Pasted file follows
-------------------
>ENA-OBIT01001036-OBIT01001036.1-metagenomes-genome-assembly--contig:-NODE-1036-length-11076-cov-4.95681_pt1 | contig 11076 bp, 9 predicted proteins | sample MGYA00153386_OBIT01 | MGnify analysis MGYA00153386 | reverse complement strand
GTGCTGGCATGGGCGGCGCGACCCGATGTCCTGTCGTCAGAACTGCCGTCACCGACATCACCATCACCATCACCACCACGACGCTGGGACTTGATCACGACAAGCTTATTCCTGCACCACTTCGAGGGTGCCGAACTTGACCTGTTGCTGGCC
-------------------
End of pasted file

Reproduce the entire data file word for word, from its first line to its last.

>ENA-OBIT01001036-OBIT01001036.1-metagenomes-genome-assembly--contig:-NODE-1036-length-11076-cov-4.95681_pt1 | contig 11076 bp, 9 predicted proteins | sample MGYA00153386_OBIT01 | MGnify analysis MGYA00153386 | reverse complement strand
GTGCTGGCATGGGCGGCGCGACCCGATGTCCTGTCGTCAGAACTGCCGTCACCGACATCACCATCACCATCACCACCACGACGCTGGGACTTGATCACGACAAGCTTATTCCTGCACCACTTCGAGGGTGCCGAACTTGACCTGTTGCTGGCC